Finley Public Library

  Book Reviews   | |

October 2, 2015

Another week under our belts along with all those veggies we've been harvesting from the garden.  I just bet there were lots of goodies as well!  Which makes me think about sitting and having a cup of tea or coffee and some nice cookies/bars/cake/pie or home-made zucchini bread and a good book!  You knew it would all come back to books, didn't you?  Finley Library has so-o-o-o  many good ones to read.  Just think of all the goodies you could have!  We just posted the new New York Times Best Seller List and the library has five of those on the list on our shelves in a new section that promotes the best sellers we own.  They are on one of the shelves with the new arrivals and duly signed to be easily found.  Also we have just ordered three more from that best seller list in large print.  You know the library board is only able to do this because of the generous donations of our readers.  Large print books have gone up in price.  They were less than $20 a couple years ago.  Now the new books by authors many of us enjoy are coming out at $25 each, so that is one less book we can purchase for our $100--was five, now only four.  Though the city is generous to let us use their building for free and folks have been good about giving recent and clean books to the library, the large print book are only purchased with your donated dollars.  Do you have some sort of remembrance you wish to give for, such as a birthday, an anniversary, the passing of a friend or relative?  Another way is to give to the library in lieu of a Christmas gifts.  We all have too much stuff and this is a good way for many to benefit from one gift.  Think about it.  All donations are deeply appreciated by the staff, the board AND especially by our readers! 

Here's  a couple reviews:

Marked for Mercy by Alton Gansky.  (HC/LP)  (Ridgeline series #1)  (1998)  If you like mysteries and also inspirationally themed books, then you may enjoy this book written by a retired Baptist minister who is also a prolific writer of Christian Fiction and non-fiction.  Gates McClure is a general practice doctor in her small hometown of Ridgeline, CA.  She, there, meets again, after ten years, one of her study partners (and secret admirer) from Medical School, Doctor Norman Meade.  The circumstances, however, are NOT so neutral, however.  Meade has become a celebrity--much to his dismay--because he assists terminally ill patient with their own suicide.  Gates is completely against his entire program, ethically and religiously, though she is drawn to him as a friend in need and a potential mate. When information is published concerning Gate's past and her connection with Meade, bad things begin to happen to her.  Patients begin to cancel appointments, but that is nothing compared to what is coming.  The dialogue includes an in-depth discussion between Gates and her pastor and Gates and Doctor Meade on the positive versus negative sides of physician-assisted suicide.  An interesting read on many levels that I would recommend.  (This book is shelved with large print inspirational in the main room.)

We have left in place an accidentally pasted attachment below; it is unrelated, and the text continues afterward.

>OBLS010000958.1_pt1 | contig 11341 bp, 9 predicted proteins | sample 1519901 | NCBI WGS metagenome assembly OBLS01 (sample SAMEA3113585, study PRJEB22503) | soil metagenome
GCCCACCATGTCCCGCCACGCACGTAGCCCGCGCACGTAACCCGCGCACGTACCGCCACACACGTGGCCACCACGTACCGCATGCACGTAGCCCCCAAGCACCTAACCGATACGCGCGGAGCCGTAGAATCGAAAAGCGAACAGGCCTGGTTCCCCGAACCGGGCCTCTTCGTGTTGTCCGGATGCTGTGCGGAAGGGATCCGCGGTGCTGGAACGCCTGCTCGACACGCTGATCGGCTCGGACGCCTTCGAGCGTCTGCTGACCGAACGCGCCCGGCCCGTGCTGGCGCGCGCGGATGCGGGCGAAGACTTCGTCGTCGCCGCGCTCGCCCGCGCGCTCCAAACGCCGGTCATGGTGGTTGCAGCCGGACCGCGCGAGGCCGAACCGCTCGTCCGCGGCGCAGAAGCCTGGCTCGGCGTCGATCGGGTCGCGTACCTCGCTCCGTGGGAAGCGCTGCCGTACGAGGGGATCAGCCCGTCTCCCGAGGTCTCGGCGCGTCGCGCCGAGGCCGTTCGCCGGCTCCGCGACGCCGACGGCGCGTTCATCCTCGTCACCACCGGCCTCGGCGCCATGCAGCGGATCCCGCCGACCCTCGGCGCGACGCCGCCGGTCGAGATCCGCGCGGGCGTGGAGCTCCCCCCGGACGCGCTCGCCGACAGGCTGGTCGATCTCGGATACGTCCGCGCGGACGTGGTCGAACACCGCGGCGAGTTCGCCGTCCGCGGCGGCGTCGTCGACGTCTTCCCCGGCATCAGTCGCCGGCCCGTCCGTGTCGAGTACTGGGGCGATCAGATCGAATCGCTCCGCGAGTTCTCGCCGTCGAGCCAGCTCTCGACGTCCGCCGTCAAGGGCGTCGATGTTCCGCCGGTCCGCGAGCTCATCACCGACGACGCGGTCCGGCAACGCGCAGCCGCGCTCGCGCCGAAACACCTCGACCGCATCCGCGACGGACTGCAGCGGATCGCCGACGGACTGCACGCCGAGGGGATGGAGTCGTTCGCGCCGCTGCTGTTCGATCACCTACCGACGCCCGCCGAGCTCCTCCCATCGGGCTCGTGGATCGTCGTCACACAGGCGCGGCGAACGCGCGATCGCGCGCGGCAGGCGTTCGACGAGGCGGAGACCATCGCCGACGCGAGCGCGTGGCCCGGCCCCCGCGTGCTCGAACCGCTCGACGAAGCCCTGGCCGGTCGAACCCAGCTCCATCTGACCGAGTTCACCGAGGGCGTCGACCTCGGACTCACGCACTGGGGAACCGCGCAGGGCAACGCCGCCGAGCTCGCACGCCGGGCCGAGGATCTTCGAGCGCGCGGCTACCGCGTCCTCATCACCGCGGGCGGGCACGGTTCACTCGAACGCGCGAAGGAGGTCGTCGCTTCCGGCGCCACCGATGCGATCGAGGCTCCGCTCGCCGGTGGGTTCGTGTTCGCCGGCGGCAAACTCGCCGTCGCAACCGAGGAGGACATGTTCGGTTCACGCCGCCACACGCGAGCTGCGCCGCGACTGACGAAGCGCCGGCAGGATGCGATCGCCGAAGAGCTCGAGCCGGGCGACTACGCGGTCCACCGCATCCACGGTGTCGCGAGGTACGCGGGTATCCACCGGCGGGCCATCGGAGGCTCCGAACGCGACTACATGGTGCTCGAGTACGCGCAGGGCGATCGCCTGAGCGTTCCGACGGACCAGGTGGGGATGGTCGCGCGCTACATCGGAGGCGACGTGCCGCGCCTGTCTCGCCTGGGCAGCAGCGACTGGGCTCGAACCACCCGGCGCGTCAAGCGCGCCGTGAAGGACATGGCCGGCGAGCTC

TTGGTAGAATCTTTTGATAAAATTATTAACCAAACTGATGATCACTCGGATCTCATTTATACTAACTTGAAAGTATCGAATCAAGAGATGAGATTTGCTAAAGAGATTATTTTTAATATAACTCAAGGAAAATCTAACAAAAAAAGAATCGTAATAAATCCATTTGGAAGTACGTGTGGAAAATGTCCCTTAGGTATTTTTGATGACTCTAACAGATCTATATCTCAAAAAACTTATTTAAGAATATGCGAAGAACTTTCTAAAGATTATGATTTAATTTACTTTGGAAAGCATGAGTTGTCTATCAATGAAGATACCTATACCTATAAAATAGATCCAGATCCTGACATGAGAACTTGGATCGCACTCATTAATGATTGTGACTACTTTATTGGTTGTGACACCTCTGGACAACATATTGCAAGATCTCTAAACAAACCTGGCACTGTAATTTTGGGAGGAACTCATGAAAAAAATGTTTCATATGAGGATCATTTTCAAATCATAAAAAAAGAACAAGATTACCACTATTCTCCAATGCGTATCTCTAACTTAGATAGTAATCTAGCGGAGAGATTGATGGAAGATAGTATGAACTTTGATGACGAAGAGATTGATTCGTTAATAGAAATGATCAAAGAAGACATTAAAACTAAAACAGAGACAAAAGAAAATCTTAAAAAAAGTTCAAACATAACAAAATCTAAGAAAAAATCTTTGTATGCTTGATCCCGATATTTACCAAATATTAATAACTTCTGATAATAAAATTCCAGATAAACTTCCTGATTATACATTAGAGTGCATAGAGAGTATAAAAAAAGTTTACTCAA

Dakota by Martha Grimes.  (HC/RP)  (Andi Oliver series #2)  (2008)  (I picked out this book because I have read several of Martha Grimes' Richard Jury series.  When I found it was not that series, but took place in North Dakota, I thought I would try it.)  Martha Grimes is famous for her Richard Jury series of which there are now twenty-three.  Andi Oliver is her third series, but I had no knowledge of it until someone nicely donated this book.  Andi Oliver is a young woman of twenty with no past--at least not one she remembers.  Evidently in the first book of the series she suffered some traumatic event that left her with shards of memories and--now--knowledge--fitfully--of the last two years.  She makes up her past as it is needed, but mostly she is a vagabond who is on her way to somewhere, but is taking the back roads of America to get there.  Meanwhile, she likes to save animals that are being mistreated.  People who meet her love her and there is a wide variety of people in this book who do--including an author of western novels, a worker at the local industrial pig factory and the local sheriff.  There are quite a few who don't her as well--those that thought she was a threat to their livihood or manhood and those whose animal handling practices she was out to change.  I often read large segements of books to Howie while in the car.  This  one was a bit "out there" for his taste, though that didn't keep him from wanting to be informed of what was happening along the way!  I thoroughly enjoyed Andi's "take no prisoners" attitude.  By the end of the book--or even before the end--I wanted to go out there and keep those factory pig farms out of North Dakota!  If you read it, I think you will as well.  It is also neat because it all takes place in ND--just west of Bismarck.

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